MINNEAPOLIS (Reuters) - The U.S. unemployment rate may have room to fall further without leading to excessive inflation, Federal Reserve Vice Chairman Richard Clarida said on Tuesday in comments that could further solidify the central bank’s hesitancy to raise rates further.
The traditional tie between falling unemployment and rising inflation has clearly weakened, Clarida said, and the recent influx of workers returning to the labor force indicates there may be more “slack” in the economy than the headline 3.8 percent unemployment rate indicates.
The low unemployment rate “has been interpreted by many...as suggesting that the labor market is currently operating beyond full employment,” Clarida said in prepared remarks for a Minneapolis Federal Reserve bank conference on monetary policy and income inequality.
But the actual level of “full employment” is difficult to determine, Clarida said, and “the range of plausible estimates likely extends at least as low as the current level of the unemployment rate.”
The degree to which falling unemployment requires higher interest rates to guard against higher inflation is central to Fed analysis. Many, including President Donald Trump as well as many Democratic analysts, argue that the risk of inflation is so weak right now the Fed has no reason to intervene as unemployment falls.
Clarida’s remarks point in that direction as well, and suggest the Fed will look closely at measures of labor market slack beyond the unemployment rate as they determine their next move on interest rates. The Fed is currently taking a “patient” approach to further rate increases, in part because of the weak state of inflation.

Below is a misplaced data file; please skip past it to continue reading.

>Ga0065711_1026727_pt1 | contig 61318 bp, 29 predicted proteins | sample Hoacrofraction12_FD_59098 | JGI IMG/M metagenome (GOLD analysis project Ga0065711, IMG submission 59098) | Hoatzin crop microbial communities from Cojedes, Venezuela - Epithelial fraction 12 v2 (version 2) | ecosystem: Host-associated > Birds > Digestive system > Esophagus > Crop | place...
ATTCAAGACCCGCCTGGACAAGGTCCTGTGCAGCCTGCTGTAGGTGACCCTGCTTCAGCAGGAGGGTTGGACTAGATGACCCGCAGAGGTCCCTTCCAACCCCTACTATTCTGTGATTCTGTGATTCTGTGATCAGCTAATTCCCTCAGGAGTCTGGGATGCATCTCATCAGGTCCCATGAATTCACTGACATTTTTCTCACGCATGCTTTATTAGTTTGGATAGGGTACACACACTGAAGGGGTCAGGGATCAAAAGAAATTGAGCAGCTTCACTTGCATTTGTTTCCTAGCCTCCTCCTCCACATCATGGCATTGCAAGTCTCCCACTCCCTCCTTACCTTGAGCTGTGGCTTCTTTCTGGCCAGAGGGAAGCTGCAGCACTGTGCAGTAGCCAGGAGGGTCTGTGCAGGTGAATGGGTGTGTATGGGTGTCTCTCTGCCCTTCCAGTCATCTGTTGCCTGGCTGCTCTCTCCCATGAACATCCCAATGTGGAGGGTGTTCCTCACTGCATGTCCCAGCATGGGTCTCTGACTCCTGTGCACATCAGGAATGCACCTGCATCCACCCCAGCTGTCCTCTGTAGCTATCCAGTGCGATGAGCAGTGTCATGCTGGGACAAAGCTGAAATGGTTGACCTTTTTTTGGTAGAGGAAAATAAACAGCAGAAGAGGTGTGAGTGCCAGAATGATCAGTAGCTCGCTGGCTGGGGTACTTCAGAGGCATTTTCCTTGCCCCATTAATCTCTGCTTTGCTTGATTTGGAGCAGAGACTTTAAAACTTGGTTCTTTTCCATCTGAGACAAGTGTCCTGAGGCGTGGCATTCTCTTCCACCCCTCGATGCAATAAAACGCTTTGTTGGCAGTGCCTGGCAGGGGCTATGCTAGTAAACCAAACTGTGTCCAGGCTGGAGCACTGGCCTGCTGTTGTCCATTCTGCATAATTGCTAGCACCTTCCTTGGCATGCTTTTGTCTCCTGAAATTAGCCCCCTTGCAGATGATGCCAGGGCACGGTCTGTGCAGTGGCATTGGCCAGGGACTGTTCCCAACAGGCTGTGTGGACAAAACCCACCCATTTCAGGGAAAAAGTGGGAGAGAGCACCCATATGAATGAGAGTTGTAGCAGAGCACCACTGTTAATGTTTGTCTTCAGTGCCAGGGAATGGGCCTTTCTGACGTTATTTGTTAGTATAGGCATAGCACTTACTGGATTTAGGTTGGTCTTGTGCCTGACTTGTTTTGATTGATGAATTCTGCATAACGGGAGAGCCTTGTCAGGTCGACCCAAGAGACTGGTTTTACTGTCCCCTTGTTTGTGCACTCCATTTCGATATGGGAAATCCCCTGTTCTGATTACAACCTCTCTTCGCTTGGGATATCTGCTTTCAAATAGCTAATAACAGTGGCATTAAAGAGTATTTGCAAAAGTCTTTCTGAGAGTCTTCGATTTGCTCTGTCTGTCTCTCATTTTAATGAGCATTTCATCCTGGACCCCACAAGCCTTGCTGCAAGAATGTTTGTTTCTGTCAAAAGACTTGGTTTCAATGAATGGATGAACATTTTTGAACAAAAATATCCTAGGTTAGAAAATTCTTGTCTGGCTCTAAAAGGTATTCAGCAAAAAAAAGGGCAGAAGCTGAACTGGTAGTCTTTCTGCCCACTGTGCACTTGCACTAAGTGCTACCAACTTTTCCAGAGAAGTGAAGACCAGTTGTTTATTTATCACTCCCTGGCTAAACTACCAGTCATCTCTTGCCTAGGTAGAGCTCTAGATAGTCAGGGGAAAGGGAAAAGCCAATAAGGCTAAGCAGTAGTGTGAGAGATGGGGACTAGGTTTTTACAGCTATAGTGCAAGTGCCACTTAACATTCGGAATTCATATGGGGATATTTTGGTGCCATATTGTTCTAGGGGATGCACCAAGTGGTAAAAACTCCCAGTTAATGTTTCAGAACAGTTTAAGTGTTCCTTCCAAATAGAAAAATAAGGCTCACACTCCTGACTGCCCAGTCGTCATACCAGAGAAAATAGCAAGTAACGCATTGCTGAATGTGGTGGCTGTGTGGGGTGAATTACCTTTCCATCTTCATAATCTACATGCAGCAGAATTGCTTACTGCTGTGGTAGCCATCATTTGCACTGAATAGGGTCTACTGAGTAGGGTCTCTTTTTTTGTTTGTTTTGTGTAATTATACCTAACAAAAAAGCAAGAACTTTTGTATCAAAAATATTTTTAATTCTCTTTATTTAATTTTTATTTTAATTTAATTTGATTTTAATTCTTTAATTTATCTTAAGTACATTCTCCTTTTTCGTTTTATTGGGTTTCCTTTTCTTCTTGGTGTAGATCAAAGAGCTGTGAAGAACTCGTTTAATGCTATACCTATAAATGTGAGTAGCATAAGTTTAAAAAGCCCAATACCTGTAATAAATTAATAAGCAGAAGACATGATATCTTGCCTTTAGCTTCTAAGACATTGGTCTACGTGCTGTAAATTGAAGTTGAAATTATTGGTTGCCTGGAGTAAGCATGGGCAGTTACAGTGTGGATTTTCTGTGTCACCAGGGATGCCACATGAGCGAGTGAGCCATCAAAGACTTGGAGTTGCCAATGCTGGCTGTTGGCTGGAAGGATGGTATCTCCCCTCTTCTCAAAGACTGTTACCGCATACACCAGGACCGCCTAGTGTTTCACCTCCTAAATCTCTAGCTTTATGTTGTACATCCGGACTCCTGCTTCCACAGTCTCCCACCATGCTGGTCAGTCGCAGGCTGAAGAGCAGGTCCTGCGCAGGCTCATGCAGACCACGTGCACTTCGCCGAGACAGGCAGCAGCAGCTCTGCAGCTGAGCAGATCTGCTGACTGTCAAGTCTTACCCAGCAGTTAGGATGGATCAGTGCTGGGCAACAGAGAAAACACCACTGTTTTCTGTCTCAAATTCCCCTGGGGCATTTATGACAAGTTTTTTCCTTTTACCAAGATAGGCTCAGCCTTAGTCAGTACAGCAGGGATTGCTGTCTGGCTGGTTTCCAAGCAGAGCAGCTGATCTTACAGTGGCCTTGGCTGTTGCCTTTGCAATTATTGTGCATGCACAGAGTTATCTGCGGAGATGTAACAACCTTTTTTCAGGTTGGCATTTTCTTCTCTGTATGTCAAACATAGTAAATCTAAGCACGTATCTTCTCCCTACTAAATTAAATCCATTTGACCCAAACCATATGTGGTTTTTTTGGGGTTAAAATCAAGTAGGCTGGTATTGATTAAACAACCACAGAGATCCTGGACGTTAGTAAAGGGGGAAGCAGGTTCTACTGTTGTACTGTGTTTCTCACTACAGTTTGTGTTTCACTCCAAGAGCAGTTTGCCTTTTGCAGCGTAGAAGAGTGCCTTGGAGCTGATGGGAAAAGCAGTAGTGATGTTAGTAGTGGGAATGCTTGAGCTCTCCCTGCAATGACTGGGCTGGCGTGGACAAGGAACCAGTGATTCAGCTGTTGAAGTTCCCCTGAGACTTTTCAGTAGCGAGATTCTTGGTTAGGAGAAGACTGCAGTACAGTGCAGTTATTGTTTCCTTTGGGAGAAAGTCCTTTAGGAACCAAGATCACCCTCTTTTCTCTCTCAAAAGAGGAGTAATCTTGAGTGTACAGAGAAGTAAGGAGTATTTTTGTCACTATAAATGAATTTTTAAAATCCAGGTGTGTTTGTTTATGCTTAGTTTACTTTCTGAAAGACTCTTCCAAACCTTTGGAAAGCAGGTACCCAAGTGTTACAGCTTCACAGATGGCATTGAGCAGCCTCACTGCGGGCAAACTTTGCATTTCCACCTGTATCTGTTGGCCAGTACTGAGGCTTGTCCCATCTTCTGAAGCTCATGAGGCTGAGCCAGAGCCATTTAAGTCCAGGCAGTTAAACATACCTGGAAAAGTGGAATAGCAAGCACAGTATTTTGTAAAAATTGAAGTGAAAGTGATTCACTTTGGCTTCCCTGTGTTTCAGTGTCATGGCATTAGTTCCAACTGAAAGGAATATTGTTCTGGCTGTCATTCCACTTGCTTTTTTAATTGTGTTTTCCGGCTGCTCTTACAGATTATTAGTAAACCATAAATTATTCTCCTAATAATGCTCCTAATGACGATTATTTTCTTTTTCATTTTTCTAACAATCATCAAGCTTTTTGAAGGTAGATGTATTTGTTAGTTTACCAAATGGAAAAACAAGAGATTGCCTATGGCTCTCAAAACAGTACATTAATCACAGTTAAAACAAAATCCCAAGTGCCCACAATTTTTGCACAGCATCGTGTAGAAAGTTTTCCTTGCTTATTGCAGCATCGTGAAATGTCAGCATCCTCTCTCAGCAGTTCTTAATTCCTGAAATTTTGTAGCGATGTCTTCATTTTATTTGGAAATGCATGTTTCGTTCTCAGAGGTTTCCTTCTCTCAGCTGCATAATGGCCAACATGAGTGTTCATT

Clarida is overseeing a broad review of the Fed’s system for setting monetary policy, and said that better understanding the nature of full employment would take an equal priority alongside assessing how to better achieve its 2 percent inflation goal.
For example, the number of workers returning to the labor force, whether previously discouraged from seeking work, retired, or just taking a break, surprised Fed officials and suggests a larger potential pool of workers for employers to draw on, he said.
Clarida noted that recent job gains also have helped narrow the elevated gap in unemployment rates between whites and racial and ethnic minorities, and have helped lower income groups make up ground economically.
“Wage increases in the past couple of years have been strongest for less-educated workers and for those at the lower end of the wage distribution,” Clarida noted.
Reporting by Howard Schneider; editing by Diane Craft
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